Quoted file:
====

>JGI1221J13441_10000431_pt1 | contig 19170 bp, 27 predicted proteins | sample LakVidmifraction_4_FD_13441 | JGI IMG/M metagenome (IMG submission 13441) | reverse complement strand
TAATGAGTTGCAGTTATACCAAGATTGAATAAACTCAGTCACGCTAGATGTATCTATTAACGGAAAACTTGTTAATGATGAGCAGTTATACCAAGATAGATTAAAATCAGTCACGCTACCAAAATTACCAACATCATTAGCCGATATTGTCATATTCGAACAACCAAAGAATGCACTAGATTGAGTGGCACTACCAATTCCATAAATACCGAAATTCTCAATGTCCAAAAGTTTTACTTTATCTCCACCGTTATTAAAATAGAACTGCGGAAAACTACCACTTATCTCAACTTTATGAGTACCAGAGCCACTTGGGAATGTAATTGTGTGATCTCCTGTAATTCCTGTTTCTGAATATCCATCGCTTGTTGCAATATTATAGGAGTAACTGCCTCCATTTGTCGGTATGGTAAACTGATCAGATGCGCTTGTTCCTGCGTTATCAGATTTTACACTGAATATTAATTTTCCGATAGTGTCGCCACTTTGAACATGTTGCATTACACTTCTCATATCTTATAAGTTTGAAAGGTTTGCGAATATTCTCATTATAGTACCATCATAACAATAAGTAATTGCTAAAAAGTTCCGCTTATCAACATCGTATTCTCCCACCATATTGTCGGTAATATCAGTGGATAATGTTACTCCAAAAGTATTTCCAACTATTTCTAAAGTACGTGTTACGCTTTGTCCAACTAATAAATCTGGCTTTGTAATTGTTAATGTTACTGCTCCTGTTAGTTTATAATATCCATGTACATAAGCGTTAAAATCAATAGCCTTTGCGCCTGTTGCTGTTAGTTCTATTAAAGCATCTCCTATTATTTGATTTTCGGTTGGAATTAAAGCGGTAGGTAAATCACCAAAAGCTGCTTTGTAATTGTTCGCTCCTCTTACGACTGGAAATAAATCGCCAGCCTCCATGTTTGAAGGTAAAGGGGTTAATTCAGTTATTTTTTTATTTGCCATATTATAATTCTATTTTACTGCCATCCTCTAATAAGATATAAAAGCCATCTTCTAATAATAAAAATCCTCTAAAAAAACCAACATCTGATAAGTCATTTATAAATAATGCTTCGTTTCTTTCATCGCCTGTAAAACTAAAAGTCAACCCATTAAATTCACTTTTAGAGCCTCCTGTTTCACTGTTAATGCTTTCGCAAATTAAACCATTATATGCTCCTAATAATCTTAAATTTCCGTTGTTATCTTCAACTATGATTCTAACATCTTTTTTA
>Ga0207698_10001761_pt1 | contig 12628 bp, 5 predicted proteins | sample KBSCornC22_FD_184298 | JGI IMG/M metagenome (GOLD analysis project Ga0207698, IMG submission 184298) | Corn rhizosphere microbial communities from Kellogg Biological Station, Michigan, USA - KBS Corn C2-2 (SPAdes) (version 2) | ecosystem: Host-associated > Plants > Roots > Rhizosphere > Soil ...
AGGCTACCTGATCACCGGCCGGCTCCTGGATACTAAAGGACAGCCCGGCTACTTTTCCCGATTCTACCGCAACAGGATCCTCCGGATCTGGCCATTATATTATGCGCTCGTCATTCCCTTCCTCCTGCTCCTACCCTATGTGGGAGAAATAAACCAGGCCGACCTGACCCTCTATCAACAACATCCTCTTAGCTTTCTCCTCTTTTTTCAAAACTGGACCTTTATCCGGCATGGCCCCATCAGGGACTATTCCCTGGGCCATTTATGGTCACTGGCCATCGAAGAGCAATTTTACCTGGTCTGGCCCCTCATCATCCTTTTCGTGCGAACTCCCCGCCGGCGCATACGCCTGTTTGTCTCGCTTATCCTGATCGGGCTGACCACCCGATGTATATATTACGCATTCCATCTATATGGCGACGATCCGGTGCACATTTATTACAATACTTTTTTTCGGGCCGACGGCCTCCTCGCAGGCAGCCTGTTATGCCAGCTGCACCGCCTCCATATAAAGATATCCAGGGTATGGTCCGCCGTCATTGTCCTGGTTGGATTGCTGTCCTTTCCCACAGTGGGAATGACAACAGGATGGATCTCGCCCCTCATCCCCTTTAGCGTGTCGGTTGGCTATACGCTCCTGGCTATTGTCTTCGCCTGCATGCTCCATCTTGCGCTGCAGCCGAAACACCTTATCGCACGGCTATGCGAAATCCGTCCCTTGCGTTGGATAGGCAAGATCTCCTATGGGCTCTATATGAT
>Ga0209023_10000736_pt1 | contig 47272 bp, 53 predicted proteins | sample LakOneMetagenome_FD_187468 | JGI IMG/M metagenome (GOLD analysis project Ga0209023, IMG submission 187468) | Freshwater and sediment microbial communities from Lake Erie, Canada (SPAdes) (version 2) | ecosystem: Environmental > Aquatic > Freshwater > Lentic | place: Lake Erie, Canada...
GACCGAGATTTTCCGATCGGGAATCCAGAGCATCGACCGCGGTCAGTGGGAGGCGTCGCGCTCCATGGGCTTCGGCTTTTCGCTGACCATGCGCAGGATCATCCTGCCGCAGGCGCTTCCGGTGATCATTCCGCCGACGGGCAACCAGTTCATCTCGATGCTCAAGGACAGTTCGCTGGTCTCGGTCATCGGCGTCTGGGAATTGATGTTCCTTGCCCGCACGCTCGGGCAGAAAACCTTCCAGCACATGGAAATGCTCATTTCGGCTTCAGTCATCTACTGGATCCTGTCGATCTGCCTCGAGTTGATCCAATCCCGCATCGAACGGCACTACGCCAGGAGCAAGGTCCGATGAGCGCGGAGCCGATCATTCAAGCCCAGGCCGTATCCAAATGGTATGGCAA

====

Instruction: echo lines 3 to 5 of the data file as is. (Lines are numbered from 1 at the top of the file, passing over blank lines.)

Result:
>Ga0207698_10001761_pt1 | contig 12628 bp, 5 predicted proteins | sample KBSCornC22_FD_184298 | JGI IMG/M metagenome (GOLD analysis project Ga0207698, IMG submission 184298) | Corn rhizosphere microbial communities from Kellogg Biological Station, Michigan, USA - KBS Corn C2-2 (SPAdes) (version 2) | ecosystem: Host-associated > Plants > Roots > Rhizosphere > Soil ...
AGGCTACCTGATCACCGGCCGGCTCCTGGATACTAAAGGACAGCCCGGCTACTTTTCCCGATTCTACCGCAACAGGATCCTCCGGATCTGGCCATTATATTATGCGCTCGTCATTCCCTTCCTCCTGCTCCTACCCTATGTGGGAGAAATAAACCAGGCCGACCTGACCCTCTATCAACAACATCCTCTTAGCTTTCTCCTCTTTTTTCAAAACTGGACCTTTATCCGGCATGGCCCCATCAGGGACTATTCCCTGGGCCATTTATGGTCACTGGCCATCGAAGAGCAATTTTACCTGGTCTGGCCCCTCATCATCCTTTTCGTGCGAACTCCCCGCCGGCGCATACGCCTGTTTGTCTCGCTTATCCTGATCGGGCTGACCACCCGATGTATATATTACGCATTCCATCTATATGGCGACGATCCGGTGCACATTTATTACAATACTTTTTTTCGGGCCGACGGCCTCCTCGCAGGCAGCCTGTTATGCCAGCTGCACCGCCTCCATATAAAGATATCCAGGGTATGGTCCGCCGTCATTGTCCTGGTTGGATTGCTGTCCTTTCCCACAGTGGGAATGACAACAGGATGGATCTCGCCCCTCATCCCCTTTAGCGTGTCGGTTGGCTATACGCTCCTGGCTATTGTCTTCGCCTGCATGCTCCATCTTGCGCTGCAGCCGAAACACCTTATCGCACGGCTATGCGAAATCCGTCCCTTGCGTTGGATAGGCAAGATCTCCTATGGGCTCTATATGAT
>Ga0209023_10000736_pt1 | contig 47272 bp, 53 predicted proteins | sample LakOneMetagenome_FD_187468 | JGI IMG/M metagenome (GOLD analysis project Ga0209023, IMG submission 187468) | Freshwater and sediment microbial communities from Lake Erie, Canada (SPAdes) (version 2) | ecosystem: Environmental > Aquatic > Freshwater > Lentic | place: Lake Erie, Canada...